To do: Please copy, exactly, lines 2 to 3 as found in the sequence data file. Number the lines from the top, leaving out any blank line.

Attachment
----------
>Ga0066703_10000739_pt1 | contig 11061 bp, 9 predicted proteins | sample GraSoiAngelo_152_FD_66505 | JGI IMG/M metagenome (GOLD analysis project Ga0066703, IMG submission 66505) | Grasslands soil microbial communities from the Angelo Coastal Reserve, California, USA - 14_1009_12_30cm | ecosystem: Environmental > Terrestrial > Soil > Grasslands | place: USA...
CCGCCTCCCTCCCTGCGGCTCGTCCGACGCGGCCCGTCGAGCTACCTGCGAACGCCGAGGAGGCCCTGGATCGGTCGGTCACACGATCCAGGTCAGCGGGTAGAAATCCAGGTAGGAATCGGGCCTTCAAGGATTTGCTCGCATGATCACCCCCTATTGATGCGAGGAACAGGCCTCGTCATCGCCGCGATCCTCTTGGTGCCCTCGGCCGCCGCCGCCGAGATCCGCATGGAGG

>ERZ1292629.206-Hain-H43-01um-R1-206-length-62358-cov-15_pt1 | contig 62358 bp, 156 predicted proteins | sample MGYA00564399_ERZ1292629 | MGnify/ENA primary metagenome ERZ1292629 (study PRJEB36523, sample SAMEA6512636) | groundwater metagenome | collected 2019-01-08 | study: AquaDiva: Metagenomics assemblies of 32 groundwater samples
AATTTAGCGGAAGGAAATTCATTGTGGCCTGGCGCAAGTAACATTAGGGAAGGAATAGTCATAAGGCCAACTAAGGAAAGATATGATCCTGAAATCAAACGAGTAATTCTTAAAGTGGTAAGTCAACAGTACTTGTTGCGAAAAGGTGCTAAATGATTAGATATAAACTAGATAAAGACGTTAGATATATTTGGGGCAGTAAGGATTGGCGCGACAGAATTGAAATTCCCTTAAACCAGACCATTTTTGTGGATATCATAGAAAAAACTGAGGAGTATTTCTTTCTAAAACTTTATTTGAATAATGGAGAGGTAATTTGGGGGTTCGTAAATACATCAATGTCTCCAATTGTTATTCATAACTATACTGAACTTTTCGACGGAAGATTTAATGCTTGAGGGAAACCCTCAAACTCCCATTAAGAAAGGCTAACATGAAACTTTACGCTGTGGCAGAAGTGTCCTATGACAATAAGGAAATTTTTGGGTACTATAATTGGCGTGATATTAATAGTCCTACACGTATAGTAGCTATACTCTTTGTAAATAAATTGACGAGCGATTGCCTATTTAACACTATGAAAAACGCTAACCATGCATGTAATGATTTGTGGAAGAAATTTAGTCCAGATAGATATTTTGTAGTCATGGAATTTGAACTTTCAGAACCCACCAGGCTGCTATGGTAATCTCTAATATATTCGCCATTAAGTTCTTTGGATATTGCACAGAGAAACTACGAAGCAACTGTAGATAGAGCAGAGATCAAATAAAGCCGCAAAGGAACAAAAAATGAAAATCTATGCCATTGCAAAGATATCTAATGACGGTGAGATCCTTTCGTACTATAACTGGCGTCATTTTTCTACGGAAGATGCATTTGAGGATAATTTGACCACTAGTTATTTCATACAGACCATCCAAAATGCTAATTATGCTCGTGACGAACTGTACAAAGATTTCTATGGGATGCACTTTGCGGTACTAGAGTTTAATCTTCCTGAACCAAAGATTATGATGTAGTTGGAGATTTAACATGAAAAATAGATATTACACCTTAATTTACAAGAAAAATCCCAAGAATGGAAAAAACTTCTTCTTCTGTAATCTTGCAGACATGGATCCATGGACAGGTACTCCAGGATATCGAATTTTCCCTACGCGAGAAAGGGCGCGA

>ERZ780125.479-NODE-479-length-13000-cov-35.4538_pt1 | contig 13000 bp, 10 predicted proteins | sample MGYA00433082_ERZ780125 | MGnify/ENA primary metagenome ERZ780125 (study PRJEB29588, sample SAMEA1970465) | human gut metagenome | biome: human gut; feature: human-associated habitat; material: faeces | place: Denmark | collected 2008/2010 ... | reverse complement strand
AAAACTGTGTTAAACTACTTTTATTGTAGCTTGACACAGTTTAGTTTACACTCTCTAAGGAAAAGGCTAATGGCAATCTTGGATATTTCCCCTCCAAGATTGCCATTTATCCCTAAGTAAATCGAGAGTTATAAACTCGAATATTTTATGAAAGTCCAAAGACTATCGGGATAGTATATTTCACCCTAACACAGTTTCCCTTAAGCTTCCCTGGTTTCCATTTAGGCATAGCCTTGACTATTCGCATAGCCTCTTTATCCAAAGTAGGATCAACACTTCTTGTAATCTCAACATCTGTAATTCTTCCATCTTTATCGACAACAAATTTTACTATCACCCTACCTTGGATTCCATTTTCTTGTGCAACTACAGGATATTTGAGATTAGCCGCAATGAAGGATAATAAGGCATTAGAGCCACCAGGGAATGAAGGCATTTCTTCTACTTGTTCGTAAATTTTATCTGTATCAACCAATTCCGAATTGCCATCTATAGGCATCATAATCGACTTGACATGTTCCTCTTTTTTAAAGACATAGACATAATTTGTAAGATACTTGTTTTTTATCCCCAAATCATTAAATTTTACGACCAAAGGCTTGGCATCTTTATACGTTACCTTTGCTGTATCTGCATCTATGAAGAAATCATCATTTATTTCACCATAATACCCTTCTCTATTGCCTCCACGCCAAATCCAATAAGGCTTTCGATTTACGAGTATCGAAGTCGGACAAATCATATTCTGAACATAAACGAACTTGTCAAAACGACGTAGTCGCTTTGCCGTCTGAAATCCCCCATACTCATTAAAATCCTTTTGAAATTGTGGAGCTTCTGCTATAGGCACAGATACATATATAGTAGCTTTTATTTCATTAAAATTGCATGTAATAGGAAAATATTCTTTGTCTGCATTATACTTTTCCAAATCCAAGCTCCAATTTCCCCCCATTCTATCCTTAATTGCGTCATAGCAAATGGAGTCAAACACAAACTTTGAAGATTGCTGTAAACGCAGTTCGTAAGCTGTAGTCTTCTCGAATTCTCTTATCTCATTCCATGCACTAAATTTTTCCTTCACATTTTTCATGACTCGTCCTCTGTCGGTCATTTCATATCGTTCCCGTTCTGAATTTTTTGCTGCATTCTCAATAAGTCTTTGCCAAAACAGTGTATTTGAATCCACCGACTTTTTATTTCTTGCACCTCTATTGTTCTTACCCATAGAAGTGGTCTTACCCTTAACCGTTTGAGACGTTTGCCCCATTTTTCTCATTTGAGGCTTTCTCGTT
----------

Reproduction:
CCGCCTCCCTCCCTGCGGCTCGTCCGACGCGGCCCGTCGAGCTACCTGCGAACGCCGAGGAGGCCCTGGATCGGTCGGTCACACGATCCAGGTCAGCGGGTAGAAATCCAGGTAGGAATCGGGCCTTCAAGGATTTGCTCGCATGATCACCCCCTATTGATGCGAGGAACAGGCCTCGTCATCGCCGCGATCCTCTTGGTGCCCTCGGCCGCCGCCGCCGAGATCCGCATGGAGG

>ERZ1292629.206-Hain-H43-01um-R1-206-length-62358-cov-15_pt1 | contig 62358 bp, 156 predicted proteins | sample MGYA00564399_ERZ1292629 | MGnify/ENA primary metagenome ERZ1292629 (study PRJEB36523, sample SAMEA6512636) | groundwater metagenome | collected 2019-01-08 | study: AquaDiva: Metagenomics assemblies of 32 groundwater samples